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NLSIU State Reservation Case: Karnataka High Court Expresses Concerns Over the Implementation of the Amendment

By Saransh Awasthi      Aug 27, 2020      0 Comments
NLSIU Reservation Karnataka High Court

On Wednesday, A division bench of Justice B.V. Nagarathna and Justice Ravi V. Hosmani of Karnataka High Court was told that the State could not have brought in a 25 percent domicile reservation at the National Law School of India University (NLSIU) for students of Karnataka by the Bar Council of India.

Advocate Vikramjit Banerjee, on behalf of the BCI, stated that "The State Government does not have the competence of making reservations, because of the unique nature of the institution. Because of the way it was created. Any reservation in NLS will go against the objective of the NLS."

It was argued that “The ethos of the institution (NLSIU) is that it does not matter from where you come from. It could have been called anything, but it is called THE National Law School."

Further on, he said that the BCI administrates the law university and because of the reservations, the members were aggrieved, and a resolution was passed by BCI to file a petition in the high court challenging the reservation. "Their (state) amendment goes against the spirit of the Act itself", he added.

In March, the Karnataka State Assembly passed the National Law School Of India (Amendment) Act, 2020 following the Karnataka Governor's assent on April 27. The amendment inserts a proviso in Section 4 of the National Law School of India Act which states that "Notwithstanding anything contained in this Act and the regulations made thereunder, the school shall reserve horizontally twenty-five percent of seats for students of Karnataka."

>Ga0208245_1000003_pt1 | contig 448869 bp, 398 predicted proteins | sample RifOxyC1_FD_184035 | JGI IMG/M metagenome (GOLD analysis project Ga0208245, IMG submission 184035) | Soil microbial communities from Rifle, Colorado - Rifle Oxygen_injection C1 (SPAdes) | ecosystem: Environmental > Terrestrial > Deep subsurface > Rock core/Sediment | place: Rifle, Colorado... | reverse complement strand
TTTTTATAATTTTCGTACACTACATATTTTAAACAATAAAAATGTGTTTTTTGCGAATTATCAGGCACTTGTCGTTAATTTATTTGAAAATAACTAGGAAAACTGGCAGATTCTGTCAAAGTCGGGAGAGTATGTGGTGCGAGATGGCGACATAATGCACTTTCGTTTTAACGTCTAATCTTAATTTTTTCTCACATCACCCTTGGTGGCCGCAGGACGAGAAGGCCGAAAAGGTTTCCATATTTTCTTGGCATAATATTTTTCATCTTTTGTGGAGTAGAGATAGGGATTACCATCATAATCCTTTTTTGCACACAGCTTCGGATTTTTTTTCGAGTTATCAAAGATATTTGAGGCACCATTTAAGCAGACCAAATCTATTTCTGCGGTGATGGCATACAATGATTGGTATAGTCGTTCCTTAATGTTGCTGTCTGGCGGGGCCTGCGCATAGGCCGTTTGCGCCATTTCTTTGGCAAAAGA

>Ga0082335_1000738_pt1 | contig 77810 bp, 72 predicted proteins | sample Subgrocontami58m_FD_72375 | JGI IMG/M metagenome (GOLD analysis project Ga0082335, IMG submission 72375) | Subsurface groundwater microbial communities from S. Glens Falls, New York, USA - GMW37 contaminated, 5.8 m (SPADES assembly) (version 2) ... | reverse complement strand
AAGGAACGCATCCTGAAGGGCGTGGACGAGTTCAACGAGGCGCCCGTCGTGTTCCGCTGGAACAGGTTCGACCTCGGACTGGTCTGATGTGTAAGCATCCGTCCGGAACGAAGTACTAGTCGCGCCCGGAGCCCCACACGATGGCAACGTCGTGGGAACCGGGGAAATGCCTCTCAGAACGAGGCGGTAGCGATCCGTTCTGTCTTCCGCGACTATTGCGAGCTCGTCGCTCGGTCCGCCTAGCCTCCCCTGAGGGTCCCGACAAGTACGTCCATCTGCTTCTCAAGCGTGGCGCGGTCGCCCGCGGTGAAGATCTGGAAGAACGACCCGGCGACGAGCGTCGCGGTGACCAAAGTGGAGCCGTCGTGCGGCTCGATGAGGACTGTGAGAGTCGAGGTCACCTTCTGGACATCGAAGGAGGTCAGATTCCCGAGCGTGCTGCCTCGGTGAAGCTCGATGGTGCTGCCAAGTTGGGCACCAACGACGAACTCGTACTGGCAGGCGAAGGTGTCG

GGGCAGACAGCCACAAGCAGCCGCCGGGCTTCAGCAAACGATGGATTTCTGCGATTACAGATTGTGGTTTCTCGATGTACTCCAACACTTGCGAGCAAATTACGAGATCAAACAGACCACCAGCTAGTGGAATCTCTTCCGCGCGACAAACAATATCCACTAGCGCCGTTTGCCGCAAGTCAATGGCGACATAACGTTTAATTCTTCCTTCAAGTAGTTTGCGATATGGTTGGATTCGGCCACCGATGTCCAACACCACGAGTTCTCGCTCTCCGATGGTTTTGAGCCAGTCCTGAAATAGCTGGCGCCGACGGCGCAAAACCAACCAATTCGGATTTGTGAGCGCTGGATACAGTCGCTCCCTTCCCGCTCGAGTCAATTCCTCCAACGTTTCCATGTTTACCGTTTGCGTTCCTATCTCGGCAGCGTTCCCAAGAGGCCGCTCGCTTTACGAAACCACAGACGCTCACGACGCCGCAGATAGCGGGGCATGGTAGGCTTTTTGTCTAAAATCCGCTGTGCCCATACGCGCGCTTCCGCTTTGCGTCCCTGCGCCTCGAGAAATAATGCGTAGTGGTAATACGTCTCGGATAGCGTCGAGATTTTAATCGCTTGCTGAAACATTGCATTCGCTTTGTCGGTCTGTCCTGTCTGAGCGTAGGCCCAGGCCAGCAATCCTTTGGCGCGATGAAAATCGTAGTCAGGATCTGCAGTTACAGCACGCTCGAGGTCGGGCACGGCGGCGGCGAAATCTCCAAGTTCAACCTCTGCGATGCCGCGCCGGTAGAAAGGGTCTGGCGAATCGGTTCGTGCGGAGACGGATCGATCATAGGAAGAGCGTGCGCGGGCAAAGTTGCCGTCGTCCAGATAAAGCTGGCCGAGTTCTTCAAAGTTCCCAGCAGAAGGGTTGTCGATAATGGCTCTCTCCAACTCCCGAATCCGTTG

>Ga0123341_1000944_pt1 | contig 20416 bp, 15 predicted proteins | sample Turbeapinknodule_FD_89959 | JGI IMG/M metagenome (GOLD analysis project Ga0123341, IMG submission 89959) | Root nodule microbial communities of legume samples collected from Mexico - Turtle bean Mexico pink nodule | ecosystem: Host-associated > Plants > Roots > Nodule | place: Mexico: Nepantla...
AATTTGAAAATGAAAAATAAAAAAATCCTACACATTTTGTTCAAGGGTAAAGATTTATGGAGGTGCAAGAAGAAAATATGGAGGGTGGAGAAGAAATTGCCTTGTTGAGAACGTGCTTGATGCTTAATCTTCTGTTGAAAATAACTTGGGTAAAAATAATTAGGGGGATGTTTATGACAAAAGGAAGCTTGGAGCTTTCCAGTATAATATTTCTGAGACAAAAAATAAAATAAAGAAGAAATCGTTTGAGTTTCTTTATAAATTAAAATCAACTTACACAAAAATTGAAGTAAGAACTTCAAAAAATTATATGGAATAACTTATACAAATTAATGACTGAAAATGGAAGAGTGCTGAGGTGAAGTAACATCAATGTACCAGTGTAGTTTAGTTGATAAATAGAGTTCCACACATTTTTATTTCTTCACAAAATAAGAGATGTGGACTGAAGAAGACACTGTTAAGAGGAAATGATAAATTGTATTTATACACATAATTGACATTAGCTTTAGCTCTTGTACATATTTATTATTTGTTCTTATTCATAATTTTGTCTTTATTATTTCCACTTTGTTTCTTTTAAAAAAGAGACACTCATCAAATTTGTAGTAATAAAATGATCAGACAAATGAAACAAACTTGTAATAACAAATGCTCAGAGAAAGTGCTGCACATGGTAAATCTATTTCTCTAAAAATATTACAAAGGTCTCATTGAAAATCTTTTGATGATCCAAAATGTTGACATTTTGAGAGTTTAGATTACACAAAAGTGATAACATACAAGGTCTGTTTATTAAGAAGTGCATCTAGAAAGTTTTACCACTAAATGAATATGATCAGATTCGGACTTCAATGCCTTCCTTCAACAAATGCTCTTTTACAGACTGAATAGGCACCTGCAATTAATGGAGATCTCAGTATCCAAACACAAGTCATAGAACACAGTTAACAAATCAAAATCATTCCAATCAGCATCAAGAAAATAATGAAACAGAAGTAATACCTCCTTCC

Advocate Shridhar Prabhu, also representing the BCI, stated that "If the parent Act is tampered by this Amendment it runs contrary to the Advocates Act of 1961."

While highlighting the flaws in the reasoning of the impugned amendment by the State government, Banerjee argued that "The entire basis of the state argument is - look there are other states with reservation. Arguing even for the sake of arguments, it is apparent the state can do this in State Universities."

The Hon’ble court was also told that the land lease of the University is between the state and Bar Council of India and that the same was in existence even before the enactment of the NLSIU ACT.

Senior Advocate Uday Holla, on behalf of the State, in his submission explained the revised seat matrix after the amendment. He said, out of 120 seats, 28 seats will be reserved for SC/ST category and the remaining 92 seats will be for the general category. "If a candidate in the general list has secured 150 marks, we go down the list, try to find out if there are Karnataka students. Suppose a Karnataka student has got 147 marks he will be given 5 percent concession. He will displace a person who has got 150 marks in the general list", Holla submitted.

However, the bench has expressed doubts about the execution of the same. Justice Nagarathna while asking the grounds for the concession, said that "If the difference between the first rank holder in CLAT and Karnataka Student is narrow, if you give 5 percent concession to Karnataka Student, can he be super number one."

The court has set the next hearing of the matter on Thursday i.e. 27.08.2020.

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